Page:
Rosie the Riveter, symbol of the surge in production during WW2. Photo: US Department of Defense

The long and short of it is that, while the US and NATO can fight a short conflict, neither can support a long war because there’s insufficient equipment in the now-depleted inventory and the timelines to build replacement hardware are long.

Despite a history of having done so before, starting in 1939, there is little chance that the US today can put in place a surge capacity, or that it any longer knows how to do so if it is even feasible.

Based on those circumstances alone – and there are additional, compelling reasons – the US and NATO should be thinking about how to end the war in Ukraine rather than sticking with the declared policy of trying to bleed Russia.

Let’s start by looking back at a time when the United States did know how to plan for surge weapons-building capacity.

WW2 precedent

In 1939 the Roosevelt administration, with Congressional support, passed the Protective Mobilization Act.  Ultimately this would lead to the creation of a War Production Board, the Office of Production Management and the marshaling of US industry to fight the Nazis and Japanese

In 1941 the President declared an unlimited national emergency, giving the administration the power to shift industrial production to military requirements. Between 1940 and 1945, the US supplied almost two-thirds of all war supplies to the allies (including the USSR and China) and for US forces – producing some 297,000 aircraft, 193,000 artillery pieces (all types) and 86,000 tanks (light, medium and heavy).

Russia faced an altogether more difficult challenge because after Nazi Germany attacked the USSR in June 1941 much of Russia’s defense industrial infrastructure was threatened.  Russia evacuated 1,500 factories either to the Ural Mountains or to Soviet Central Asia.  Even Lenin’s body was moved from Moscow to Tyumen, 2,500 km from Moscow.

Notably, Stalin Tank Factory 183 would be moved from Kharkiv, now a contested city in the Ukraine war, to the Urals, rebranded as Uralvagonzavod and situated in Nizhny Tagil. The facility had been a railroad car maker, so it was suitable for tank manufacturing. The tank factory relocation was managed by Isaac Zaltzman.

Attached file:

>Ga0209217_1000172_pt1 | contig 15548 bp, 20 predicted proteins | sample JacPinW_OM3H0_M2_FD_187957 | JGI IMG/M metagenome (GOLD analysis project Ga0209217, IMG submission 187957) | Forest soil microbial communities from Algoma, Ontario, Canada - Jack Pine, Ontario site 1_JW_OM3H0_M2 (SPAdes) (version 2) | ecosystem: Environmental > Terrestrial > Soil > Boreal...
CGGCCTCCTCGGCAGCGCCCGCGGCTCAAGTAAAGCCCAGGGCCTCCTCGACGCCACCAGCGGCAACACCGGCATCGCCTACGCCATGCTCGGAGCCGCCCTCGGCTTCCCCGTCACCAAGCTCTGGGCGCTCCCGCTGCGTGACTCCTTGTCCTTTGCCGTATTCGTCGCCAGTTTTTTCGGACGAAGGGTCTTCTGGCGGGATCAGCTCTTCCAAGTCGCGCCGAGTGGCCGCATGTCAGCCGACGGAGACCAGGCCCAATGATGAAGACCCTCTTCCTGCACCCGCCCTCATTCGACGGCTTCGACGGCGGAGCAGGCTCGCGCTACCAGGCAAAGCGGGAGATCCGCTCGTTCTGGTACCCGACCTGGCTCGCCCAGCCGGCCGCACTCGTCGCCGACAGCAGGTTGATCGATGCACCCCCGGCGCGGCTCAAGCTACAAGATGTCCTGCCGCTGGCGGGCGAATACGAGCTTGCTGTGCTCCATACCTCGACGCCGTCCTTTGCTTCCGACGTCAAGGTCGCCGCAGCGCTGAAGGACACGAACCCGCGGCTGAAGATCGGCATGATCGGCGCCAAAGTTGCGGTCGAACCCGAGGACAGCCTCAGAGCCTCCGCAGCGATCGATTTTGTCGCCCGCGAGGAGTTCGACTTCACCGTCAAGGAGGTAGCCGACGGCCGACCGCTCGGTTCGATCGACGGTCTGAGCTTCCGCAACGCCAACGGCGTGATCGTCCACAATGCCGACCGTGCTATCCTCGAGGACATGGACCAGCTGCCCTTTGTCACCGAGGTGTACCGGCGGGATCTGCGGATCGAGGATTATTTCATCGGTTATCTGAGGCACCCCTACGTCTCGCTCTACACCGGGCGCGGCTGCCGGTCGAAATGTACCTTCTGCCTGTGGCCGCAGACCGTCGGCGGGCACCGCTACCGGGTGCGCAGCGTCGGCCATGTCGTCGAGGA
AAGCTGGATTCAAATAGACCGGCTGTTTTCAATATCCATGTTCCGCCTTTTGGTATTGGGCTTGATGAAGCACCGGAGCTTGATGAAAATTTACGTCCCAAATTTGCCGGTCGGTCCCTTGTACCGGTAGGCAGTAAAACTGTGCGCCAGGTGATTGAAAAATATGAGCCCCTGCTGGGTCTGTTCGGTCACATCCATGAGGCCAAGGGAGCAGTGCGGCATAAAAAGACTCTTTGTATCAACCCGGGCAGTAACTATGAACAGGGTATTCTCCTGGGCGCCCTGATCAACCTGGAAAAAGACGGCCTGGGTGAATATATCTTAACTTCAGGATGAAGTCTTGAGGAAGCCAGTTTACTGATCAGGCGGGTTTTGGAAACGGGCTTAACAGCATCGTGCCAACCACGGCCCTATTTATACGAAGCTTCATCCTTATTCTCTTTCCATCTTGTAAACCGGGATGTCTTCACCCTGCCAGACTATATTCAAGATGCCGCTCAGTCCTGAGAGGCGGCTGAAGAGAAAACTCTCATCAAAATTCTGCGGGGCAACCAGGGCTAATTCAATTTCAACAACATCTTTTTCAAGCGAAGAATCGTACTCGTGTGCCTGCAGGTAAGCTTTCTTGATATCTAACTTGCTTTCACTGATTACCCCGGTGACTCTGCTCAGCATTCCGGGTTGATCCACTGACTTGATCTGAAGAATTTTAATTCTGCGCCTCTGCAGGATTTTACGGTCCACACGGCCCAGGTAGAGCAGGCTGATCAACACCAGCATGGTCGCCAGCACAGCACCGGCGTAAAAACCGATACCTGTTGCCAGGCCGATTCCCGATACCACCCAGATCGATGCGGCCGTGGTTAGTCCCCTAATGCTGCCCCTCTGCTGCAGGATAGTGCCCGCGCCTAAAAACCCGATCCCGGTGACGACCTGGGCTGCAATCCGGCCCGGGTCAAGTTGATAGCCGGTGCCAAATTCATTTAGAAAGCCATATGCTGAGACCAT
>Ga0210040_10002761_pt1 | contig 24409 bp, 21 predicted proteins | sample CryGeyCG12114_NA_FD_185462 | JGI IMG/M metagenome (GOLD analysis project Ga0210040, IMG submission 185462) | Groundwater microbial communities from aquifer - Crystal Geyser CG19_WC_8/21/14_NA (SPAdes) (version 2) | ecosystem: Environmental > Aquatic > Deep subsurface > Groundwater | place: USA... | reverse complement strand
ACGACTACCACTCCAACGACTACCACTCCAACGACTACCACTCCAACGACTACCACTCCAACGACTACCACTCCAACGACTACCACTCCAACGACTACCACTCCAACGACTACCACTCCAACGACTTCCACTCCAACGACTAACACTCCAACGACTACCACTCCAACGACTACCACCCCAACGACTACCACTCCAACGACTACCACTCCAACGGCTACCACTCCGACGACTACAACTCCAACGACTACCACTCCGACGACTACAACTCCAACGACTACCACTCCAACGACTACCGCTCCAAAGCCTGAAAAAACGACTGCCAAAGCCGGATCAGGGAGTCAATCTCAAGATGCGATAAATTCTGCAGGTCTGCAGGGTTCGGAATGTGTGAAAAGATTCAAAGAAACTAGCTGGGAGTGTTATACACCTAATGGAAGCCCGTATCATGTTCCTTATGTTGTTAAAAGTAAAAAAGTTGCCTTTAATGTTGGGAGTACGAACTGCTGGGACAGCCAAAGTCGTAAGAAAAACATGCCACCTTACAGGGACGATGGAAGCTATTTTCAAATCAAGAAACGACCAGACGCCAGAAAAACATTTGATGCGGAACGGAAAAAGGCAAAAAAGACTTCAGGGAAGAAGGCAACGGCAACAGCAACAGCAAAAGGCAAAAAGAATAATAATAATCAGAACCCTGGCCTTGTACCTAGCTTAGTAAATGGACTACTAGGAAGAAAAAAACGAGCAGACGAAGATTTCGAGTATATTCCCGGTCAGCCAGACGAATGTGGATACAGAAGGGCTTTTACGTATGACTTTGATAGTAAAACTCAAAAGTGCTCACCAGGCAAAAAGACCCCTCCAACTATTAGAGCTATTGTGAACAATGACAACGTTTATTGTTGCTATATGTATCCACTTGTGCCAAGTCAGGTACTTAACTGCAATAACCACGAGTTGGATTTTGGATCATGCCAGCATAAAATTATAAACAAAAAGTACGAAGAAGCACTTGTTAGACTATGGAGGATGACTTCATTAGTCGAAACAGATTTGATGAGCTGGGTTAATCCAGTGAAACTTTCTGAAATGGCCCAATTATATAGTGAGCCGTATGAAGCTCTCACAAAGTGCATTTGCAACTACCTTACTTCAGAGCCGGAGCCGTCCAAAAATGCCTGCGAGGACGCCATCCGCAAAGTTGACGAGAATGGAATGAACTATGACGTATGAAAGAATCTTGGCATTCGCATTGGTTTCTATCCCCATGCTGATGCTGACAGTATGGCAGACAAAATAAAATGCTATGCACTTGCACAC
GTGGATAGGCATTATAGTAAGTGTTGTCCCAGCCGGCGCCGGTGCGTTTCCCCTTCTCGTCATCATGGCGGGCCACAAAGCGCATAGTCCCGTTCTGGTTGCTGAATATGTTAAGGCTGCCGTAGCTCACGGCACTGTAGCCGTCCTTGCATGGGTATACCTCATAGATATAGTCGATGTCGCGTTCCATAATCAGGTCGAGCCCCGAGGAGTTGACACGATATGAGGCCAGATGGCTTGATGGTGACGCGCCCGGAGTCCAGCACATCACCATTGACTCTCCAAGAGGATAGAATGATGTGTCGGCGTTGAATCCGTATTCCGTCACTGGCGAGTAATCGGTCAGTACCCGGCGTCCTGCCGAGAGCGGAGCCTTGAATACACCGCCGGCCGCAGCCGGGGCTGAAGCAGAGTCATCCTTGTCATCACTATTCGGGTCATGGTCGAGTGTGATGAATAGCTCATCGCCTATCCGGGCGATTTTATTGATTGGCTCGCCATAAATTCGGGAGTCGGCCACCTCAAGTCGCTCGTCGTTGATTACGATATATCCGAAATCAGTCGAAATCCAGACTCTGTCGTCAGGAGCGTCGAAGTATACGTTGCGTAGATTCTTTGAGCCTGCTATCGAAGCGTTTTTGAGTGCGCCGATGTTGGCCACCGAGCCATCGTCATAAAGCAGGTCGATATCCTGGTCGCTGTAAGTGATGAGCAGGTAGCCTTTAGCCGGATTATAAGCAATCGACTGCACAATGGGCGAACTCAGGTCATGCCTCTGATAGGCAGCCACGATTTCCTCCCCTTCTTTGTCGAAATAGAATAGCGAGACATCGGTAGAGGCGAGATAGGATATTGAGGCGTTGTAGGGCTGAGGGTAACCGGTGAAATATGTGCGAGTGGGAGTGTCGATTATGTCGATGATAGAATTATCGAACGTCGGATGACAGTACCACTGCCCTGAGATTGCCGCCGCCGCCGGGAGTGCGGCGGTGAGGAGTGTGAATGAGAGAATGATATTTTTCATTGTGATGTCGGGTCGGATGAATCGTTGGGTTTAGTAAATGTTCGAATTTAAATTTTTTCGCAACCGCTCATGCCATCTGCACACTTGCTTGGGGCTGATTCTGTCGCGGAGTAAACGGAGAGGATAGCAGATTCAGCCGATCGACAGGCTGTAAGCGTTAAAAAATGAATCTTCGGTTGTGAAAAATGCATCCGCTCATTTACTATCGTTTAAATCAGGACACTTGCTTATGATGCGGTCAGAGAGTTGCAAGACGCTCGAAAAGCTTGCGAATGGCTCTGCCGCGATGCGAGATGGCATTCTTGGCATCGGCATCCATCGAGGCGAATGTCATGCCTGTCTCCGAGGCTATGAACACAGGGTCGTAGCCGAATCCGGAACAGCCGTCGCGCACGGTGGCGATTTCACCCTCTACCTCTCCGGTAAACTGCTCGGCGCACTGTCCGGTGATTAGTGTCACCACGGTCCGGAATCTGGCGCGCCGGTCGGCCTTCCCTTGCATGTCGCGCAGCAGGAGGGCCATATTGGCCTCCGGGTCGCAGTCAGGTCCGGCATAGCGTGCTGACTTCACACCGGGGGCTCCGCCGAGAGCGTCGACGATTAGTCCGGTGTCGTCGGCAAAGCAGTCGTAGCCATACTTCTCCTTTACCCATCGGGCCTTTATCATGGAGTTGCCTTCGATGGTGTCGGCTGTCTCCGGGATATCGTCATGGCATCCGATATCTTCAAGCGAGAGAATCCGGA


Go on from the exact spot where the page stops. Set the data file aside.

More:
Inside a tank factory in the Soviet Union during World War II. Photo: Wikimedia Commons

At that factory the Soviets produced a massive number of tanks (light, medium and heavy), most notably the T-34, the world’s most successful tank design (based on the Christie tank chassis from the United States). Altogether the Soviets produced almost 78,000 tanks and self-propelled guns mounted on tank chassis.

This is now 

It is noteworthy that today Russia as well as the US and America’s NATO partners all face supply problems as the war in Ukraine grinds on. While the US and Europe maintain a significant commercial industrial base, needed to supply key components for defense equipment, Russia lacks an in-depth civilian manufacturing infrastructure – especially in advanced electronics, sensors and electro-optics. 

The US and Europe face a risk because they are increasingly dependent on high-tech supplies from Asia. Today there are severe supply bottlenecks, shortages and risk dependencies. Even China, which has a huge commercial manufacturing infrastructure, faces difficulties in obtaining the most sophisticated integrated circuits, manufactured only in Taiwan by Taiwan Semiconductor (TSMC).

Procurement of defense goods in the US and Europe is episodic, not continuous. Funds are allocated to purchase a certain quantity of defense equipment. When the contract is completed and there are no immediate follow-on purchases, production lines are shut down and second- and third-tier component suppliers also stop production – or they shift to work on other projects (and in some cases go out of business). 

This means that if a new order comes in later, the supplier network and the production lines will have to be started almost from scratch. In addition to the loss of infrastructure for certain types of weapons, there is the related loss of skilled factory workers and engineers.

Giving away the stores 

Admiral Sir Tony Radkin, who is chief of the UK Defense Staff, says that  the “industrial capacity to backfill” has become “a significant issue” because of the rate of use of weapons in the Ukraine – where supply shortages are impacting Ukraine’s ability to continue fighting

Speaking to the House of Lords International and Defense Committee, Radkin said, “We are then talking in years, because you cannot whistle up with modern weapons a quick production line. Yes, you can churn out shells and artillery, but even at the not super-sophisticated end, even at the modest end of an NLAW [anti-tank] weapon, then that’s going to take several years to get back to our original stocks.”